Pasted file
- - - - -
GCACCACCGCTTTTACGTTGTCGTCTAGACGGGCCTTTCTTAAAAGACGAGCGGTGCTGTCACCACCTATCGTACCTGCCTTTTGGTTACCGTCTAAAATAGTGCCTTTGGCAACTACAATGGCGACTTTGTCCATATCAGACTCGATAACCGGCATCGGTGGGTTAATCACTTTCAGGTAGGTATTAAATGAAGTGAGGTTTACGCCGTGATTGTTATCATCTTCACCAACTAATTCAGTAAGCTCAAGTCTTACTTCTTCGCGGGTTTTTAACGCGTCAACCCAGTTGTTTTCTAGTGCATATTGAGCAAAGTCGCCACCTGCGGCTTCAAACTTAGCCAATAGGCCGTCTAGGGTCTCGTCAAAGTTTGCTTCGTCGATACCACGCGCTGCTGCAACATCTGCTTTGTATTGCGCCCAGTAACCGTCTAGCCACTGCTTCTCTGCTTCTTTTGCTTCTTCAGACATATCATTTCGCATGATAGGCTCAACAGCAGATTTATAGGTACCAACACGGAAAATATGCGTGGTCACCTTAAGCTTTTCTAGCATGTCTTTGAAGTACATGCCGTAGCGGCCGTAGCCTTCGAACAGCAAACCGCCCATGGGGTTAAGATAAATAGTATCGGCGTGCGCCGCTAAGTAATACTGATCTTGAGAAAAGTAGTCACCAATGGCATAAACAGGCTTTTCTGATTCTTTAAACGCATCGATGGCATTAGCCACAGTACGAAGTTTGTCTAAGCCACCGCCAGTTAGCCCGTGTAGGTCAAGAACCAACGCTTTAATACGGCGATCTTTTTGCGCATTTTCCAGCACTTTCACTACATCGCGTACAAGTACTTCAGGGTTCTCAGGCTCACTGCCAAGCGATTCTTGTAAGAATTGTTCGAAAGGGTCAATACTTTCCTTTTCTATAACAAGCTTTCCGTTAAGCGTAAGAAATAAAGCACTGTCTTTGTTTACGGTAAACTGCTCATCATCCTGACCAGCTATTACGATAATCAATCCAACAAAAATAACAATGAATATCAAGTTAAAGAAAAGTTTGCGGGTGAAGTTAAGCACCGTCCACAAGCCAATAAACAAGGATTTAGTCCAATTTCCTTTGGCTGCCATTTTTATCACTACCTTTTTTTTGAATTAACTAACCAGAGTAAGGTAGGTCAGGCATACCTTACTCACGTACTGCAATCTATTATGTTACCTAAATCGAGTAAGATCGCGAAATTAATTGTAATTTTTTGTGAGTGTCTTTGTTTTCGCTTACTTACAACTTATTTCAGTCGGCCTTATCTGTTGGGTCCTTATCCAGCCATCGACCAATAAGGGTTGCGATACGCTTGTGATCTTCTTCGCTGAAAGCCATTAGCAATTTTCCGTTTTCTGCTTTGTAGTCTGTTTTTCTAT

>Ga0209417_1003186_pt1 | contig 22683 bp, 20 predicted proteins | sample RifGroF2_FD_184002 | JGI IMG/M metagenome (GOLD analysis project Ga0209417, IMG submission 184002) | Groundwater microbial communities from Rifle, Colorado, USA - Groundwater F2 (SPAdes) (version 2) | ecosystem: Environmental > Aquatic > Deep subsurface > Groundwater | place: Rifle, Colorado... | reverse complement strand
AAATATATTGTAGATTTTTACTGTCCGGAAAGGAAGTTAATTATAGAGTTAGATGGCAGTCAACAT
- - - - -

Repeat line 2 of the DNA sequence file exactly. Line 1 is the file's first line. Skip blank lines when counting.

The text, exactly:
>Ga0209417_1003186_pt1 | contig 22683 bp, 20 predicted proteins | sample RifGroF2_FD_184002 | JGI IMG/M metagenome (GOLD analysis project Ga0209417, IMG submission 184002) | Groundwater microbial communities from Rifle, Colorado, USA - Groundwater F2 (SPAdes) (version 2) | ecosystem: Environmental > Aquatic > Deep subsurface > Groundwater | place: Rifle, Colorado... | reverse complement strand